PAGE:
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Oil industry leader: 2021 investment will be driven by policies

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New Mexico’s oil and gas industry will remain a strong contributor to the state economy in 2021 unless federal and state policy deter investment here, according to the head of a state industry group.

Ryan Flynn, president and chief executive officer of the New Mexico Oil and Gas Association, said Tuesday morning that rig counts in New Mexico and especially the southeast Permian Basin are not going up as quickly as prices, which have recovered since their crash in early 2020. Rig counts in the Texas portion of the Permian Basin, however, are rising along with increased prices.

Flynn attributed New Mexico’s less robust drilling activity to uncertainty regarding federal regulations for oil and gas activity on public lands, which is much more prevalent in New Mexico than in Texas.

“Prices, which used to historically drive production, are no longer a major factor in terms of maintaining high levels of production in the Permian Basin,” he said. “It is really policies that are the only limiting factor for record-setting production and a high level of production to continue.”

Speaking at a Virtual Roundhouse session organized by the New Mexico Chamber of Commerce and other business organizations, Flynn said the state industry has shown remarkable stability and resilience during the coronavirus pandemic and the resulting decrease in air and vehicle travel.

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The industry contributed $2.8 billion in taxes and royalty payments to the state budget in 2020, which is 33.5% of the total state budget. According to an association report, the 2020 amount is second only to 2019, when the direct contribution was $3.1 billion.

Flynn also said the indirect economic contribution in 2020 when considering wages for about 134,000 jobs, personal taxes, related business activity and other factors was $17 billion.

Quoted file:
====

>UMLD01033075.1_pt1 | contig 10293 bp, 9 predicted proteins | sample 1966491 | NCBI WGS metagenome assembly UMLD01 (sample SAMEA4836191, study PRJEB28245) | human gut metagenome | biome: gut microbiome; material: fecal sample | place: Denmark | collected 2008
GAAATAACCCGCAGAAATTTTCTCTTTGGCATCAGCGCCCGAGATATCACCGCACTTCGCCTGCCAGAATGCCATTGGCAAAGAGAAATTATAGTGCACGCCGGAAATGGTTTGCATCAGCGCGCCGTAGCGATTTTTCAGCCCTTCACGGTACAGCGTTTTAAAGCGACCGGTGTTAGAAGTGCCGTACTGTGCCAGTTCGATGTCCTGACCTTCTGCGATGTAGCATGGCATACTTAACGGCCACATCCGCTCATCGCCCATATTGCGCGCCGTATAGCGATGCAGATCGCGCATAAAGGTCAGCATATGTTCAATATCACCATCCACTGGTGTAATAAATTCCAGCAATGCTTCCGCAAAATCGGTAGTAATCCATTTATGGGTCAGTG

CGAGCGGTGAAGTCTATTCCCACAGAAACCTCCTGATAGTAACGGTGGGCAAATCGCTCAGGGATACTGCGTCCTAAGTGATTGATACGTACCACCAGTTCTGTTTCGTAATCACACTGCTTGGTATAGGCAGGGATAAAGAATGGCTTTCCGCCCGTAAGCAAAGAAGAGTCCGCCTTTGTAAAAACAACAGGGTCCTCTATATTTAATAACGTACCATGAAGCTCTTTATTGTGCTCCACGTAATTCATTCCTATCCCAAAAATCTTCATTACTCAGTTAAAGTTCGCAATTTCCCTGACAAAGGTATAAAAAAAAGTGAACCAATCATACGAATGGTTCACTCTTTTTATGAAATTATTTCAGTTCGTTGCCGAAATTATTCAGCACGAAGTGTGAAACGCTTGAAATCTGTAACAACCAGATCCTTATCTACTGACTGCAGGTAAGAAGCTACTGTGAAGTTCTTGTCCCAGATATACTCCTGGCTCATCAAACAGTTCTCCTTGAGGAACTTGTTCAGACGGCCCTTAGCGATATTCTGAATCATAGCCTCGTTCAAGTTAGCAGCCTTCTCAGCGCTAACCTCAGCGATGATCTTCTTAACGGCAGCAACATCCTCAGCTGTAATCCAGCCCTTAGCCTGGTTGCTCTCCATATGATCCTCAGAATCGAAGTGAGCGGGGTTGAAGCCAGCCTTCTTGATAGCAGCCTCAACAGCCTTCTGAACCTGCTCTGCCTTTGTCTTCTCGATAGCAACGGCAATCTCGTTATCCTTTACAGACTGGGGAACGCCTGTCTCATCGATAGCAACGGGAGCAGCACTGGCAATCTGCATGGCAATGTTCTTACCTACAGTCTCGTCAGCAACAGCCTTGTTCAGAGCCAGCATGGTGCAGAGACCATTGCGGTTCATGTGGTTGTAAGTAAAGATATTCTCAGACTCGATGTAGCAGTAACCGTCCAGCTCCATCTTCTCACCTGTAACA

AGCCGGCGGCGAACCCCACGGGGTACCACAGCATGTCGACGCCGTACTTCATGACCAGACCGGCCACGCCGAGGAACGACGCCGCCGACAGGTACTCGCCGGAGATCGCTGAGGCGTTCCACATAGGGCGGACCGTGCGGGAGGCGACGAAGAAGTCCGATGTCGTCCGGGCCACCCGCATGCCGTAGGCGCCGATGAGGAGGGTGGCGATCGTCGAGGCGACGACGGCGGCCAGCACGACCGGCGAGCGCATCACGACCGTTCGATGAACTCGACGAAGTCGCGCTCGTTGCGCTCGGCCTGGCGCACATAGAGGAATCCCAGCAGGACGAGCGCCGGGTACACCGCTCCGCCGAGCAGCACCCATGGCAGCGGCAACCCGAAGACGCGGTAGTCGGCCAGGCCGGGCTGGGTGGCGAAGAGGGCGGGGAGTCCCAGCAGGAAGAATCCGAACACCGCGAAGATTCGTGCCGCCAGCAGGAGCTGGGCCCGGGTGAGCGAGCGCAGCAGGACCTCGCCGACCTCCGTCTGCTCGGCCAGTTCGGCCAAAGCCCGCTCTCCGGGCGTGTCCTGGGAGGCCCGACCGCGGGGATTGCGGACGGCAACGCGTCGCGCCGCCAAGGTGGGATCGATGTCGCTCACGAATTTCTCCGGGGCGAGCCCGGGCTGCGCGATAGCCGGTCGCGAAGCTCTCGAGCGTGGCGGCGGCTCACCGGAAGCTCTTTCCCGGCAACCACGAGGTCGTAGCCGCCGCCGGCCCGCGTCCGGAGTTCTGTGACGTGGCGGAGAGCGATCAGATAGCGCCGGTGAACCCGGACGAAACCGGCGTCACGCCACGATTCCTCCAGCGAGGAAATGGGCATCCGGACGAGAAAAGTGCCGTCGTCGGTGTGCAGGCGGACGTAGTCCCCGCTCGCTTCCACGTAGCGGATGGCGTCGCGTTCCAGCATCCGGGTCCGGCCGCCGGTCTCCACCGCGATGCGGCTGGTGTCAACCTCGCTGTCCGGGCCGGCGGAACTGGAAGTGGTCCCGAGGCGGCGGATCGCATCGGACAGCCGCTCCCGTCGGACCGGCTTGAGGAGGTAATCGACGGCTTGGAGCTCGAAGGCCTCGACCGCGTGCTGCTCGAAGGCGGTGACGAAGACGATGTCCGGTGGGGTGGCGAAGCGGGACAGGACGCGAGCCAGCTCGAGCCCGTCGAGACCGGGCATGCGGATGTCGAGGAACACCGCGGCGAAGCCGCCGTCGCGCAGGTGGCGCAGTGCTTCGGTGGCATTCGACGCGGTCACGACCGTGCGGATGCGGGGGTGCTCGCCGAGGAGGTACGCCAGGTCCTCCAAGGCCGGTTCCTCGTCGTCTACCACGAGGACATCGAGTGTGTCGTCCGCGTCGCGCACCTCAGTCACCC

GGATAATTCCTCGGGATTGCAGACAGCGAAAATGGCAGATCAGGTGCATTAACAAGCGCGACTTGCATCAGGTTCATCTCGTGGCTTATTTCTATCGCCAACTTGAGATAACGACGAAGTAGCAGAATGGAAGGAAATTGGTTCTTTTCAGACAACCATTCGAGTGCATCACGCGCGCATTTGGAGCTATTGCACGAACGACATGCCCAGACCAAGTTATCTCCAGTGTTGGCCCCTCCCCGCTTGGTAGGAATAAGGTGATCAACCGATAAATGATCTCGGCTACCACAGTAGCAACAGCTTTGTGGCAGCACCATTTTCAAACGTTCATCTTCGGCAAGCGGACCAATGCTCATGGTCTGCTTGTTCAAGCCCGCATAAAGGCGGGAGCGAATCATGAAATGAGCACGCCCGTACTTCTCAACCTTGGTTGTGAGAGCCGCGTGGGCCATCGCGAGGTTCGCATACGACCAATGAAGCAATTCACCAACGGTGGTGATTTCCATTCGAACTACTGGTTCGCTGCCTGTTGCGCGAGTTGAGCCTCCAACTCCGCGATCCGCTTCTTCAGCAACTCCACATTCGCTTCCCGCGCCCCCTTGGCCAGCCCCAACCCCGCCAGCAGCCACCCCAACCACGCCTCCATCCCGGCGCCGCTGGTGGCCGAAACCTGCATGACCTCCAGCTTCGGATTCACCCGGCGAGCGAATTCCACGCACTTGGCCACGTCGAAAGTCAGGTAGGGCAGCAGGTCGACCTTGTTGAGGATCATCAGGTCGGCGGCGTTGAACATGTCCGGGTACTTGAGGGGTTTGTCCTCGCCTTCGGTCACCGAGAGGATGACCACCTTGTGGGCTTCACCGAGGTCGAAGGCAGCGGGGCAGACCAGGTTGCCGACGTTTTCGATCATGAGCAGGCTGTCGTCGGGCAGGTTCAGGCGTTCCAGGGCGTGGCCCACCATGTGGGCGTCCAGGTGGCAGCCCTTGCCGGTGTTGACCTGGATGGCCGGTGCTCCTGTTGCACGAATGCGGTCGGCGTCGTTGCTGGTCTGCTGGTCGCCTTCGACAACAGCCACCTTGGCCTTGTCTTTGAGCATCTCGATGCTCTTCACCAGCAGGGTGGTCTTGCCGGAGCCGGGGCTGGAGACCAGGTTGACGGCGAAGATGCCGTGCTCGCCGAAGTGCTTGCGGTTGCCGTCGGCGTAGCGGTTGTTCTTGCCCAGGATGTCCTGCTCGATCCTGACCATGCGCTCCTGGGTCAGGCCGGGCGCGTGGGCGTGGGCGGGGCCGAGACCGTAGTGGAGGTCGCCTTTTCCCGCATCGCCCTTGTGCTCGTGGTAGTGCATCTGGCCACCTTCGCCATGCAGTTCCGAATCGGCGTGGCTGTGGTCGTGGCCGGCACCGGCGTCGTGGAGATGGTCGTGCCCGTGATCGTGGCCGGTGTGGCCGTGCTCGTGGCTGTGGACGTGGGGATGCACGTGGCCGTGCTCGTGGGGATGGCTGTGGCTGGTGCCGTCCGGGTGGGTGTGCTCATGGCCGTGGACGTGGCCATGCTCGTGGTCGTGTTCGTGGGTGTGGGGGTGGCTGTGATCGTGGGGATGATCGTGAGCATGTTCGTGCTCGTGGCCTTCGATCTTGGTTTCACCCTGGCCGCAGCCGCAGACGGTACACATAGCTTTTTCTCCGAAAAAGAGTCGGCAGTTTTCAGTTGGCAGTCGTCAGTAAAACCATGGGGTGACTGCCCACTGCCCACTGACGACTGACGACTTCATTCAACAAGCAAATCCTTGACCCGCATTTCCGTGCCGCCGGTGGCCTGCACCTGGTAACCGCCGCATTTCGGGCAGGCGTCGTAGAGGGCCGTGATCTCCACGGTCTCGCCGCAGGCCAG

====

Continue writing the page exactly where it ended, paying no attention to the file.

According to the association’s 2020 report, Chaves County had 5,649 jobs and $488.7 million in labor income tied to the oil and gas industry. The industry’s total economic contribution to the area was $833.4 million.

Flynn said the industry performance for 2021 will depend on whether President Joe Biden, Cabinet members and federal regulators give the industry the ability to plan for capital projects and drilling operations on federal lands. In 2020, oil and gas activity on federally owned lands represented $1.5 billion of the $2.8 billion paid to the state, he said.

After the inauguration of Biden in January, two orders took effect that Flynn said could lead to less investment, as well as other “unintended consequences” such as more greenhouse emissions. One order, which Flynn described as highly disruptive, halts all energy-related decisions at the Department of the Interior and its Bureau of Land Management for 60 days in most circumstances. The other was an executive order that placed a 60-day pause on the granting of any new leases for oil and gas activity on federal lands and waters.

“The federal leasing ban or pause, whatever you want to call it, today does not have a huge impact,” Flynn said, “but, if it lasts for multiple months or years, then it will absolutely have a major revenue impact and job impact in the state.”

A University of Wyoming report, which included information from the New Mexico Revenue and Taxation Department, estimated that New Mexico would lose 36,000 jobs and $12.5 billion in capital projects if a federal lease ban continues until 2024.

Flynn said that federal actions would not necessarily be disastrous to New Mexico if the Biden Administration “provides clear direction as to the regulatory path forward regarding production on federal lands.”

Regarding state action, he said the new methane emissions control regulations being developed by the New Mexico Energy and Natural Resources Department are a good example of how the industry and government can collaborate on practices and policies that will improve environmental conditions without harming industry. But he labeled bills introduced to the New Mexico Legislature this session to prohibit more fracking permits, raise air quality standards above federal levels and allow individuals to be held legally liable for industry actions as “harmful” and “irresponsible.”

“They aren’t necessarily trying to do much to increase the stringency of the environmental regulations,” he said. “It seems to be much more punitive in nature.”

About Senate Bill 149 that would prohibit the issuance of new fracking permits for four years, he added, “If you are going to ban oil and gas activity, then you need a plan in place to replace that revenue.”

A Fiscal Impact Report for the bill estimated it would lead to about $12 billion less in state revenues from fiscal year 2022 to fiscal year 2025.

The oil and gas industry is the largest source of greenhouse emissions in New Mexico, according to the New Mexico Environment Department. Environmental groups and sponsors of the fracking legislation have said that land, water, air and public health in New Mexico are experiencing severe problems due to emissions and that a four-year ban on new permits would give all parties a chance to assess the impact of fracking on people and communities. They also said that plenty more drilling could continue in coming years because 6,000 permits already have been granted but not used.

Senior Writer Lisa Dunlap can be reached at 575-622-7710, ext. 351, or at reporter02@rdrnews.com.

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Lisa Dunlap is a general assignment reporter for the Roswell Daily Record.